Proverbs, Chapter 10, Verse 24-27
24 What the wicked FEAR will befall them, but the desire of the just will be granted. 25 When the tempest passes, the wicked are no more; but the just are established forever. 26 As vinegar to the teeth, and smoke to the eyes, are sluggards to those who send them. 27 Fear of the Lord prolongs life, but the years of the wicked are cut short.
We are created in the image and likeness of the Lord; in everything we create physically it is first created in the mind. Fear and love are the emotional engines that turn or dreams or nightmares into reality. Yes, we are created in the image of God, but we are not Him. We are but a spark from the great fire of creation.
Human industry is futile without divine approval. Joy comes from fulfillment of one’s plans, which the righteous can count on. The opposite of joy thus is not sadness but unfulfillment (“perishes”). A righteous person’s words create a climate of favor and acceptance, whereas crooked words will not gain acceptance. In Hebrew as in English, straight and crooked are metaphors for good and wicked.
Eyes of Faith
Many of us today are still enthralled to a Deist view of God, whereby God is a distant and aloof first cause of the universe, uninvolved with the world he has made. But Thomas Aquinas taught that God is in all things, "by essence, presence, and power" and that God providentially cares for every aspect of his creation. Therefore, we should expect to see signs of his presence and activity in nature, in history, and in human affairs. And once we see, we are meant to speak! In a way, followers of Jesus are not looking at the signs of the times for their own benefit, but rather that they might share their prophetic perspective with everyone else. So, look around, look with attention, look with the eyes of faith!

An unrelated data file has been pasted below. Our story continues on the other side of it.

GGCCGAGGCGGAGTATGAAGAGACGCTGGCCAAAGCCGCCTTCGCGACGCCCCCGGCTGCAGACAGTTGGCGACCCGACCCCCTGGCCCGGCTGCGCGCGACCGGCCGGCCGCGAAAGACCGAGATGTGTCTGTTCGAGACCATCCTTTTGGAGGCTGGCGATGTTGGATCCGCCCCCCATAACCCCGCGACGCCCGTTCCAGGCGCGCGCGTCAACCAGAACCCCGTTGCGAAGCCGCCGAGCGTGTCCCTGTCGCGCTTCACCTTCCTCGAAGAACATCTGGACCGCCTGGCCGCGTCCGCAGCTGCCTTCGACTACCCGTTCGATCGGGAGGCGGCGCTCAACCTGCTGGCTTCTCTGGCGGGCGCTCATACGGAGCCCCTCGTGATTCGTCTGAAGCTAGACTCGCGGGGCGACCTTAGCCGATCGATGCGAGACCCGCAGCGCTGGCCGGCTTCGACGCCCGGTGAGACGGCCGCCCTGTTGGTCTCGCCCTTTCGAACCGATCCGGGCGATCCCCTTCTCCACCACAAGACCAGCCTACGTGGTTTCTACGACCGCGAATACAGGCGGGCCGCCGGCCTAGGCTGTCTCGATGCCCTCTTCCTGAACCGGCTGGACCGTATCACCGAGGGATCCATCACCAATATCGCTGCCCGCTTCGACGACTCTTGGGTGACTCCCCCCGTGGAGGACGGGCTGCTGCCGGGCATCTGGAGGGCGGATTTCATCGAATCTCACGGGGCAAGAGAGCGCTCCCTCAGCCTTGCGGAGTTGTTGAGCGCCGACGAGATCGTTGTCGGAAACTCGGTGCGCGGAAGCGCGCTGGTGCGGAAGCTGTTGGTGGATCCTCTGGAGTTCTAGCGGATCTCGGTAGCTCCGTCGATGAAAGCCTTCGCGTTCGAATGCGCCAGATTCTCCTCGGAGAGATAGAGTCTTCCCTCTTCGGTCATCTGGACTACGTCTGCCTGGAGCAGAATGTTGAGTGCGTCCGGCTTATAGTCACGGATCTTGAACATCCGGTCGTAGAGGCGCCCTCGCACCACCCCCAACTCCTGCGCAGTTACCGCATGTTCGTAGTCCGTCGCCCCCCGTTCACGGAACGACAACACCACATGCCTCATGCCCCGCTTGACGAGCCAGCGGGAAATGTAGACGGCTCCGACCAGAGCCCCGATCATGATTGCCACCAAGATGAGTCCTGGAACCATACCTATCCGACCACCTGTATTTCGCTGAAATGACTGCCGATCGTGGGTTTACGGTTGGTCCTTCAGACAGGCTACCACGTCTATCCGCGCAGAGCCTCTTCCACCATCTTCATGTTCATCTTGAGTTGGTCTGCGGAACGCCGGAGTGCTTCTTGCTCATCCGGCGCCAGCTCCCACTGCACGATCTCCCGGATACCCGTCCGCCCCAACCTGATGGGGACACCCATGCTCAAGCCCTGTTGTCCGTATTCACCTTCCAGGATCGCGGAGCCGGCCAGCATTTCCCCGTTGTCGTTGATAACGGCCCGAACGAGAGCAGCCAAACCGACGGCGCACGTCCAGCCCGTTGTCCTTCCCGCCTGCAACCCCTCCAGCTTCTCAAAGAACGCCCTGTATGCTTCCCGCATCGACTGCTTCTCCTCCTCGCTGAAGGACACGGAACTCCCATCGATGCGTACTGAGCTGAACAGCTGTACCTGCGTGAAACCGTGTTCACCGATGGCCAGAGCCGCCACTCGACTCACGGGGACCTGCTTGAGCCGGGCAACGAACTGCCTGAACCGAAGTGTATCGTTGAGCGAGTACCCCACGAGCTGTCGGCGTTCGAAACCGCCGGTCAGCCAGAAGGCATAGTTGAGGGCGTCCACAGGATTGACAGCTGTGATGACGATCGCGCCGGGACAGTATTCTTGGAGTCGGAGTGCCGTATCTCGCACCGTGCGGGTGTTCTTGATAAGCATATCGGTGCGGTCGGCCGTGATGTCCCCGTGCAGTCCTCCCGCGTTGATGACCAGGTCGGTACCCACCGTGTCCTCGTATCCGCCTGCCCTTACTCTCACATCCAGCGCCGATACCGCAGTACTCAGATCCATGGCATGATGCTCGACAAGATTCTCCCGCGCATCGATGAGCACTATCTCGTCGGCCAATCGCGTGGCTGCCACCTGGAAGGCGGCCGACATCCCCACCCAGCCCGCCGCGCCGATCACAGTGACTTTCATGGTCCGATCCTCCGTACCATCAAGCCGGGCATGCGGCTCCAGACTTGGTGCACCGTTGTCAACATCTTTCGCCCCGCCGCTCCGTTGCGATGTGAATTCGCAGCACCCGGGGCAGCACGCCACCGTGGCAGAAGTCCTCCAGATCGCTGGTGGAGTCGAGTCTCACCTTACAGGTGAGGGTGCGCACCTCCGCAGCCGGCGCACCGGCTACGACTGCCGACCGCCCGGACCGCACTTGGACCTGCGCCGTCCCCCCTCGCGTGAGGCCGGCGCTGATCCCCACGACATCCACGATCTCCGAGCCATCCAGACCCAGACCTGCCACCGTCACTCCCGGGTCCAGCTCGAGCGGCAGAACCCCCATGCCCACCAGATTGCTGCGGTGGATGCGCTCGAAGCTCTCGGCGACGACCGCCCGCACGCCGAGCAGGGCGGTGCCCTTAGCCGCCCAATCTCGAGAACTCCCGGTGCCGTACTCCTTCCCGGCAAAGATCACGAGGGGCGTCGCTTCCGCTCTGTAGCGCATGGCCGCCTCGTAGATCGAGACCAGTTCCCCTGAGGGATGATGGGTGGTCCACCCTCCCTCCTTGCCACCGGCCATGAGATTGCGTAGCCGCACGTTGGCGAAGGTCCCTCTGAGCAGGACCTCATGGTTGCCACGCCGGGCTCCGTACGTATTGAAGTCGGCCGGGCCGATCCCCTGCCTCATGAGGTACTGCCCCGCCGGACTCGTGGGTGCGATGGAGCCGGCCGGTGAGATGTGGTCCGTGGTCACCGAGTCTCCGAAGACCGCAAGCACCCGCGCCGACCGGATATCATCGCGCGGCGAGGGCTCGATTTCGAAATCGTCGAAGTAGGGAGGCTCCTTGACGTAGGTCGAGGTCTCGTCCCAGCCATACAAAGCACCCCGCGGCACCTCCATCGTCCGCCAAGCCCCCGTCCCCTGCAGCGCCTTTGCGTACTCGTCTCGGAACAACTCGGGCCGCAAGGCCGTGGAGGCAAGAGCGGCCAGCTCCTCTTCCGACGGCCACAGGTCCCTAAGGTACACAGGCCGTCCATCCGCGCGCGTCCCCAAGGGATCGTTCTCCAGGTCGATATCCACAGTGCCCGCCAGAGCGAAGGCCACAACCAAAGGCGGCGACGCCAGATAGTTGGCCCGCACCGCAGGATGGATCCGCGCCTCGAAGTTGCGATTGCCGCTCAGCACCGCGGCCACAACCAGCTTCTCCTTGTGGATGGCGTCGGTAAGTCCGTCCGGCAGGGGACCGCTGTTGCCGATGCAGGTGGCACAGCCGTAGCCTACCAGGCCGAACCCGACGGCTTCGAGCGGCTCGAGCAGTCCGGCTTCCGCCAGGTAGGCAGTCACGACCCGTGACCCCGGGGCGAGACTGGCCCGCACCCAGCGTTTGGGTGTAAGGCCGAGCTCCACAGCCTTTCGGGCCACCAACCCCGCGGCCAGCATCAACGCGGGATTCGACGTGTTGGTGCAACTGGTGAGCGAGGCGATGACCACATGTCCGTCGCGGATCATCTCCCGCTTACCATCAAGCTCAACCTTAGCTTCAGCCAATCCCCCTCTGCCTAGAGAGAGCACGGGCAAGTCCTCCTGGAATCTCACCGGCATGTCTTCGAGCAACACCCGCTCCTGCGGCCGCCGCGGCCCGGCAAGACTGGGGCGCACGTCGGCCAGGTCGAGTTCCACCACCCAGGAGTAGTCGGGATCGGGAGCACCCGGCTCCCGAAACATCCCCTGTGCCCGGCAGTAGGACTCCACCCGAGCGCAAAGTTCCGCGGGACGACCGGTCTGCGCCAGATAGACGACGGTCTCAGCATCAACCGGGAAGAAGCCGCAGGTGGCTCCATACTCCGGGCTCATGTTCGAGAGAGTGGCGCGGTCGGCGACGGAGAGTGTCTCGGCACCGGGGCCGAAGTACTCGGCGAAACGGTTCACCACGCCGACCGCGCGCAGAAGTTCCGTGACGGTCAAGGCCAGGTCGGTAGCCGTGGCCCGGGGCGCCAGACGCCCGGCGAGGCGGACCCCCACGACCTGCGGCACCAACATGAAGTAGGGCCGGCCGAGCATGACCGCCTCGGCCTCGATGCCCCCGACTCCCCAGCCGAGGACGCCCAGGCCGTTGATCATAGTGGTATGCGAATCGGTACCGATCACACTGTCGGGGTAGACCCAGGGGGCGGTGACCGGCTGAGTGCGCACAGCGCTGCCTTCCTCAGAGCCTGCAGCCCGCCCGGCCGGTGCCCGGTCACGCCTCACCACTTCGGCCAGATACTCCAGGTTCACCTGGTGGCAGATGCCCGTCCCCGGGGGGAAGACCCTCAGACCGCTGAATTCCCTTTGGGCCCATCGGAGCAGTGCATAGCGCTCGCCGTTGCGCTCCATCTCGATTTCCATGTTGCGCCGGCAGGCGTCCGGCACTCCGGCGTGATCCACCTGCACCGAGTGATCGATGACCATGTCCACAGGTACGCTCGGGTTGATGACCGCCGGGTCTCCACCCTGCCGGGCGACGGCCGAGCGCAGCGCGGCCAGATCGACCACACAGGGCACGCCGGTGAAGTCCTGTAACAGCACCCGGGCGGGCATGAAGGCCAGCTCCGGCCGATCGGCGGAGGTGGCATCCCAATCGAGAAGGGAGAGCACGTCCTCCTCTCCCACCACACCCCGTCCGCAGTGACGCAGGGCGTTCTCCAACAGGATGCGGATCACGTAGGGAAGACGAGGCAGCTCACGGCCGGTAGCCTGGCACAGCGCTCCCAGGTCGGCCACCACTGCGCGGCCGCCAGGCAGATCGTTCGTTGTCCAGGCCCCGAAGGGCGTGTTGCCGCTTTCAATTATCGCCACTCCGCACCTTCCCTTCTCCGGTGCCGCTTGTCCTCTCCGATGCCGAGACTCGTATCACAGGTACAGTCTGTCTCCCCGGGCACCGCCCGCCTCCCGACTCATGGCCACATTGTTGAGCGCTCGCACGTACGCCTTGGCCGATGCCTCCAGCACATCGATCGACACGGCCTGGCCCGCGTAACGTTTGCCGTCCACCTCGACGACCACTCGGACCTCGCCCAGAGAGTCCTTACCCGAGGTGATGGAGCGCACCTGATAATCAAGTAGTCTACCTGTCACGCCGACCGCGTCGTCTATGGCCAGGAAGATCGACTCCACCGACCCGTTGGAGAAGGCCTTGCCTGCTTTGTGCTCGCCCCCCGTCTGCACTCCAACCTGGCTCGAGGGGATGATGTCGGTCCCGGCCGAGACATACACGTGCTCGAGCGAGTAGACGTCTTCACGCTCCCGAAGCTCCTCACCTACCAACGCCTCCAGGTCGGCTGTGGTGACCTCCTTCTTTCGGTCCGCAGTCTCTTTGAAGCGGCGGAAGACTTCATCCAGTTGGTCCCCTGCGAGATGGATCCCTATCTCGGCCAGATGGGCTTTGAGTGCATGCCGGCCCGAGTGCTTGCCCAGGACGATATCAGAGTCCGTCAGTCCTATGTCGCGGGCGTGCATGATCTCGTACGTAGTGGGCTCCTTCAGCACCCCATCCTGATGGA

Octave of Christ the King
· Mediate on the virtues of Mary (Humility, Generosity, Chastity, Patience, Temperance, Understanding/love and Wisdom. One for each day.
· Fast doing the Daniel fast (Monday-Saturday).
· Exercise-Universal Man Plan.
Chasity a gift
Chastity is sexual self-control. It means placing sexual intimacy within one relationship and one relationship only: marriage.
Although we've used the word abstinence in this book and have encouraged you to abstain from premarital sex, we actually prefer the term chastity when talking about sexual morality.
Abstinence is about what you cannot do (engage in sexual intimacy). Chastity is about what you can do: lead a positive lifestyle that respects self and others. For centuries, chastity has been an admired moral virtue. Author Pat Driscoll defines chastity as sexual goodness living out the truth, beauty, and goodness of human sexuality. In one of her pamphlets, God's Plan for Sex, Driscoll boldly states Sex is great! and then lists some reasons why it is:
- God created sex, and it's wonderful.
- God gave us operating instructions for sex (in the Bible).
- Only the abuse of sex (through fornication, adultery, masturbation, etc.) is wrong.
- Following God's law brings joy.
- Disobeying God's law brings unhappiness and problems for ourselves and society.
- God has given us many ways to express our sexuality genitally (in marriage) and non-genitally (outside of marriage).
Chastity applies to everybody, unmarried people and married people. How?
For unmarried people (both those planning to marry and those who intend to remain single), chastity means staying pure in thought and deed, refraining from sexual intercourse and other forms of deliberate genital arousal, and expressing one's sexuality in non-genital ways.
For married people, chastity means having sex only with your marriage partner. This form of promised faithfulness between husbands and wives giving themselves sexually only to each other, never to anyone else is also known as fidelity. Chastity in marriage also means keeping sex open to life.
Celibacy is a special form of chastity. People with a religious vocation for example, priests, brothers, and nuns take a vow of celibacy. As part of their deep commitment to God and sacrificial service to God's people, they promise to lead a life that excludes all forms of genital sexual intimacy.
Blessed Miguel Agustin Pro